If you would like to learn how open innovation can be leveraged through internal & external knowledge networks and how to take advantage of Digital Life opportunities, contact us at +1 847-478-1633 or visit our website at

Nokia and Microsoft – A window to heaven or 7 years bad luck?

Thursday, February 10th, 2011

In January at CES (the Consumer Electronic’s Show in Las Vegas) CNBC’s star reporter “Money Honey” Maria Bartiromo asked Microsoft CEO Steve Ballmer “What are you going to do with your $50 billion of cash? Are you going to buy Nokia or RIM?” Ballmer, of course, refused to comment. The consensus is, however, that Microsoft’s options for succeeding in the smartphone market are declining rapidly.

This week there is news that Stephen Elop, Nokia’s new CEO, has determined he and the company are on a “burning platform” and tomorrow is likely to announce a restructure of Nokia’s executive board, making it less Finnish; but more significantly, he is looking to make the company more successful, specifically in North America. Additionally, he is reportedly looking for a new head of operating systems, as well as a new head of research and development with strong software capability. This reorganization will be a major shakeup for Nokia. The question is (as was pointed out in a previous blog) will this consensus driven company that historically succeeded because of continuity of leadership make this transition, not only in strategy but culture as well?

Is this a marriage of convenience or desperation? Both Microsoft and Nokia are struggling in the smartphone arena, particularly in North America, where the latest Comshare subscriber data shows that Nokia has only 7.0% of the overall subscriber base and has no presence in the smartphone platform market. Microsoft is also desperately hanging on to 8.4% of Smartphone platform subscribers; this is compared to RIM that slipped to 31% under pressure from a rapidly accelerating Android and a solid Apple performance.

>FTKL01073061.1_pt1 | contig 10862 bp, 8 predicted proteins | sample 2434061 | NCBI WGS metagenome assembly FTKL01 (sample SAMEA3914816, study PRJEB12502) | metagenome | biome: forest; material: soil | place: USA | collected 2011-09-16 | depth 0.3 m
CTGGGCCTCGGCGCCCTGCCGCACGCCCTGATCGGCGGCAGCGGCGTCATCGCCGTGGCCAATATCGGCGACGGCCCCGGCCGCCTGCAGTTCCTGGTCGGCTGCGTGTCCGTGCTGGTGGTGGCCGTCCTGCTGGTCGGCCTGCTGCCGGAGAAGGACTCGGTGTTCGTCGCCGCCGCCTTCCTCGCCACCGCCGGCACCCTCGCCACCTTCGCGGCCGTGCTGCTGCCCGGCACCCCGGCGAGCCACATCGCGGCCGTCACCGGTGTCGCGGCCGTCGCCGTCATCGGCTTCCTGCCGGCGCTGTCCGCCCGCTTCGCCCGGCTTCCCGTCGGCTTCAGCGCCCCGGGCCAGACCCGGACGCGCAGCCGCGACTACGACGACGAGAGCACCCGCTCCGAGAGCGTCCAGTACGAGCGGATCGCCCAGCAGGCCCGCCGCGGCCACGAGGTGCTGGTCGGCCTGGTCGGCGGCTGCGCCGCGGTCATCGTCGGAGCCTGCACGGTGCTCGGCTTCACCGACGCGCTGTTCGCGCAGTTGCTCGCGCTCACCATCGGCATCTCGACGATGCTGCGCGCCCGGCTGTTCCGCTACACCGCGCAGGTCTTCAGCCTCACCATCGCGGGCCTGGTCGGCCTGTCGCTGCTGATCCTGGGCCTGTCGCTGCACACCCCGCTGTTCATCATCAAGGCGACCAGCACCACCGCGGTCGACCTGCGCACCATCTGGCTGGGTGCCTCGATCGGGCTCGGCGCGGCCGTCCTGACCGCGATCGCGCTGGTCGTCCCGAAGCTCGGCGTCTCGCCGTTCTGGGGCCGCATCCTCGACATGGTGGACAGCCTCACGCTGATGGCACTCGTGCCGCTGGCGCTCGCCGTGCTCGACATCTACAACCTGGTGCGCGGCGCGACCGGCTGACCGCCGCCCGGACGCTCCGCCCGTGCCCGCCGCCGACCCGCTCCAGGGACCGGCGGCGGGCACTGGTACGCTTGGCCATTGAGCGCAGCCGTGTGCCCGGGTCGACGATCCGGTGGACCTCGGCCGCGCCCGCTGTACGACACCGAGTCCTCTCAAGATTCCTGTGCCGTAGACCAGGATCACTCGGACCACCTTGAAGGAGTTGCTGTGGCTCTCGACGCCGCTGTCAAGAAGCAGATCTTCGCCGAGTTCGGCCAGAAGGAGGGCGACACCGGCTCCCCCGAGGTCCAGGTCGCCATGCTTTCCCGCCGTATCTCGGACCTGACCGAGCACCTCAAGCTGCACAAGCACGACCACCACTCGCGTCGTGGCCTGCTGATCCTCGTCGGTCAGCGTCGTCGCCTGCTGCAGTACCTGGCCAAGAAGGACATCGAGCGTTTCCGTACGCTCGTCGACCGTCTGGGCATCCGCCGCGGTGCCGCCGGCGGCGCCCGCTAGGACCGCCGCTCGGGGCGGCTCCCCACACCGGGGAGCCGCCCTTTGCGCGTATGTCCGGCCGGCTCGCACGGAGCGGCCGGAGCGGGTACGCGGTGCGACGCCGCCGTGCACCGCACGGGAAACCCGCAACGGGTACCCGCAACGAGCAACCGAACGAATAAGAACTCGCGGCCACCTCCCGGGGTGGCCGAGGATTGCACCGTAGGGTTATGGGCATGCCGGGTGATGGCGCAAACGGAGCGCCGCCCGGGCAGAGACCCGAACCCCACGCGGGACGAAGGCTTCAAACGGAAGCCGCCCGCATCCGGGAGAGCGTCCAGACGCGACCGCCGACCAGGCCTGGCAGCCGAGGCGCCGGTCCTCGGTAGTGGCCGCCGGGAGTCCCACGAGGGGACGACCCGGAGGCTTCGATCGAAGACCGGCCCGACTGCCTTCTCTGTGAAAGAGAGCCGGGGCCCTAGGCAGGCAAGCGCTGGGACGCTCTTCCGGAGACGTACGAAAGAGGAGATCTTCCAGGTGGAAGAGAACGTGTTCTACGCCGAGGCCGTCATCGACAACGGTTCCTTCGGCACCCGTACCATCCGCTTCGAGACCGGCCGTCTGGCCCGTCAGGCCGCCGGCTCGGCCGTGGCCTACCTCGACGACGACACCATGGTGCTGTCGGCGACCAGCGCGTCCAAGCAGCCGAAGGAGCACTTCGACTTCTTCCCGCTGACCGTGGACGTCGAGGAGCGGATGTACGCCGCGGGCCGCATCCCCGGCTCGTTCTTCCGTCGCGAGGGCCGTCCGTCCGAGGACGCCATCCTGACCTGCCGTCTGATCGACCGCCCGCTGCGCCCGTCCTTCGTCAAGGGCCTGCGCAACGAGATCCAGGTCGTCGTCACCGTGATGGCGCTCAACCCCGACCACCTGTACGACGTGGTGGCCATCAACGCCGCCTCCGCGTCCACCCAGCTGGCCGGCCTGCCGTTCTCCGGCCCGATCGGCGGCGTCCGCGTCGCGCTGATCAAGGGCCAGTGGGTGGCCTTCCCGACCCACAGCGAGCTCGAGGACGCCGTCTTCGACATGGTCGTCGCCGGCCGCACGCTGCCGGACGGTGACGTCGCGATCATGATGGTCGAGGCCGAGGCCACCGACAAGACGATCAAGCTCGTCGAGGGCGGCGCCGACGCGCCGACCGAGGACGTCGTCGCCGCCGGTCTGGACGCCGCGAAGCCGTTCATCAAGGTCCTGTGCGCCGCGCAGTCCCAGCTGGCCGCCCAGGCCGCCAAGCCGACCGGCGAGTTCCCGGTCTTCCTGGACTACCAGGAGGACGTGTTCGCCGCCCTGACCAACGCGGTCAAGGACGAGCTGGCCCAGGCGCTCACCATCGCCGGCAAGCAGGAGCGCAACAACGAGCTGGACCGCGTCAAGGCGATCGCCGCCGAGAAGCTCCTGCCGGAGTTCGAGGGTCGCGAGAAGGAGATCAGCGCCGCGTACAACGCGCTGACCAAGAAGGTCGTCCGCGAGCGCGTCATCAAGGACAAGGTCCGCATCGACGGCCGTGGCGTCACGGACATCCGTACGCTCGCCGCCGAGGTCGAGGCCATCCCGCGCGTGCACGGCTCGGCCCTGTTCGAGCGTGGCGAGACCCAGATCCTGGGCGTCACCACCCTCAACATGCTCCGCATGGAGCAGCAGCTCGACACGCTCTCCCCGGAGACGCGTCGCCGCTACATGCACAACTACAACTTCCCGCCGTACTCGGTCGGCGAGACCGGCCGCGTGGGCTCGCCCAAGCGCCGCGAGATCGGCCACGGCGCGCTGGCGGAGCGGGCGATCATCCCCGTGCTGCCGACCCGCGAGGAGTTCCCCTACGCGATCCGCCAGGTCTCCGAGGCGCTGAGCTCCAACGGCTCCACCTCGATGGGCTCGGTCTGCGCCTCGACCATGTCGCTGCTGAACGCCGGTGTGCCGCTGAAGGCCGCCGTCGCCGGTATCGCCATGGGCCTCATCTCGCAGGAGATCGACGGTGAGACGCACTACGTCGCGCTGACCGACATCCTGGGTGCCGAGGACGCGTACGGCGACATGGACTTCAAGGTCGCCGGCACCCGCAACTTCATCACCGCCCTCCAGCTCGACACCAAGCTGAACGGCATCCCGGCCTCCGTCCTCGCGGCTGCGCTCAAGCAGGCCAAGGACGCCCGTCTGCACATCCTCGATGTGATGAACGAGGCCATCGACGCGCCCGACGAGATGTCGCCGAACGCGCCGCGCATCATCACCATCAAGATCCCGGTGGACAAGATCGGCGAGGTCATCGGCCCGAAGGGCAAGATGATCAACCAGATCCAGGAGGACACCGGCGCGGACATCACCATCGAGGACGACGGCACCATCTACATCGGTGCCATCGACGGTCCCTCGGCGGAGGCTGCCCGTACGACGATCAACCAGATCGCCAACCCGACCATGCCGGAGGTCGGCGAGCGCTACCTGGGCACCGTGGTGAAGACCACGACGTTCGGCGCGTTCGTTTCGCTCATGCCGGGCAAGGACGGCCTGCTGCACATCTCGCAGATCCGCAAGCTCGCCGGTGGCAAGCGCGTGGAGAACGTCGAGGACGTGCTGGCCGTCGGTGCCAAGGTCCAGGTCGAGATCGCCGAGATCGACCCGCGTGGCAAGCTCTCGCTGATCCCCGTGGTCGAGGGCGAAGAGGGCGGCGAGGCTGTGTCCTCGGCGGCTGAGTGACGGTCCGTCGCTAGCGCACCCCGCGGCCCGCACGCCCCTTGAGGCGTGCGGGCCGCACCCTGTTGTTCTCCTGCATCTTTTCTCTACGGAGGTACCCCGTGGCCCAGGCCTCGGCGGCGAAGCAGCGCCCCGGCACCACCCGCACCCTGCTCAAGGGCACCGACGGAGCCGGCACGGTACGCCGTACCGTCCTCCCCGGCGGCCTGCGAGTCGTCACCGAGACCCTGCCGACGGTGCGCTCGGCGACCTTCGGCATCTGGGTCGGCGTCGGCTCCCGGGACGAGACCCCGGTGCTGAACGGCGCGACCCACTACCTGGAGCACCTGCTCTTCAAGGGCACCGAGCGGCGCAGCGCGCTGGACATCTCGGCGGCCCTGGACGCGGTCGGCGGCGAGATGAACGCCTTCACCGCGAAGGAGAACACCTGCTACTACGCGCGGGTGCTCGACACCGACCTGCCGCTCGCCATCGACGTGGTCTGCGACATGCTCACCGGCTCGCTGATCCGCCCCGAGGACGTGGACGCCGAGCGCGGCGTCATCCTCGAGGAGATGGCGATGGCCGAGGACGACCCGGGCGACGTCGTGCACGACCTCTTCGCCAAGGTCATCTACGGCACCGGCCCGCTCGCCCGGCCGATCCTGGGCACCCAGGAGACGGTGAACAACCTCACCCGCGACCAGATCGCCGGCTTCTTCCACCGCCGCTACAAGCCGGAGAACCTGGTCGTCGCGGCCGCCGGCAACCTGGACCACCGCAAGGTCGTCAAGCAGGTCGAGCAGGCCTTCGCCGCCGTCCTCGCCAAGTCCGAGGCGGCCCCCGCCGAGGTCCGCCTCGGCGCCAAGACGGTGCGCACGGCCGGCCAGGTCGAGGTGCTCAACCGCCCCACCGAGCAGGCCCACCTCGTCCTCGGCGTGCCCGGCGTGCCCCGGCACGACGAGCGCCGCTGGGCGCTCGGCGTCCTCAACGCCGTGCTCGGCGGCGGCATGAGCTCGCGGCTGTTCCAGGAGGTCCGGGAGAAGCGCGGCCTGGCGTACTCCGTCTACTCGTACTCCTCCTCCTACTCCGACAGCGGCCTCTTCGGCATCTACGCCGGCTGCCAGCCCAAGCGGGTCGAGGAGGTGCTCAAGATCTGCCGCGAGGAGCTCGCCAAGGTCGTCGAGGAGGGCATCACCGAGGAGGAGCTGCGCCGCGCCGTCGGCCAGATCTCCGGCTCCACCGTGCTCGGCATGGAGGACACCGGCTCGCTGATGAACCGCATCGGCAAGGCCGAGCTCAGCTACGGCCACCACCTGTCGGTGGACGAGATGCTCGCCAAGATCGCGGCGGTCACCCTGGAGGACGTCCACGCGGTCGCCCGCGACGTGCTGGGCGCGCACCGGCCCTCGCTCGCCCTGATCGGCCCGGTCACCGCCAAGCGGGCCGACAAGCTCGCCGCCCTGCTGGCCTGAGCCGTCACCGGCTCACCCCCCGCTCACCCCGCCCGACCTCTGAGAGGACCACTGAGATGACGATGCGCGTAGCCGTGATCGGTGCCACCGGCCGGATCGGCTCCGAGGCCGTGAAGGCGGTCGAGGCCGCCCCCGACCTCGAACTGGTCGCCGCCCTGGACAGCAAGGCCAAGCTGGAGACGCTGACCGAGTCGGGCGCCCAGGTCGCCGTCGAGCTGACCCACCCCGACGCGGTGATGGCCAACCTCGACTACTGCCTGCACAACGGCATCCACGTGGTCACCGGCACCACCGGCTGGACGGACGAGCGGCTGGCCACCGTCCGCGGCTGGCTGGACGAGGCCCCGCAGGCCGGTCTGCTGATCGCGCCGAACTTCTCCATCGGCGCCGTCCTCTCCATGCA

The scene is certainly set for some bold moves from a market share and business survival perspective, and this leads me to think about the outcome of potential acquisition activity. In reality the key question that should be asked is not “what are you buying?” but “what would the purchase develop into? “

The real issue is not about the strategic benefits and opportunities of such a merger, but whether or not the cultures of the companies can be positively blended. Does Steve Ballmer, in cooperation with ex Microsoft exec Steve Elop, have the stamina and fortitude to work with the Finn’s, where collaboration is more than just a word – it’s a national, cultural and management style? This culture is totally unlike most American “command and control” multinationals, and certainly nothing like Microsoft.

The probability is that tomorrow Stephen Elop will announce a close partnership with Microsoft on Windows 7 and next generation smart device operating systems. This will allow both companies to gain experience of each other, similar to an engagement. The final outcome of this is experimentation and open to speculation, but the reality is that, together or apart, the 2 companies are unlikely to be the dominant forces they were or currently are.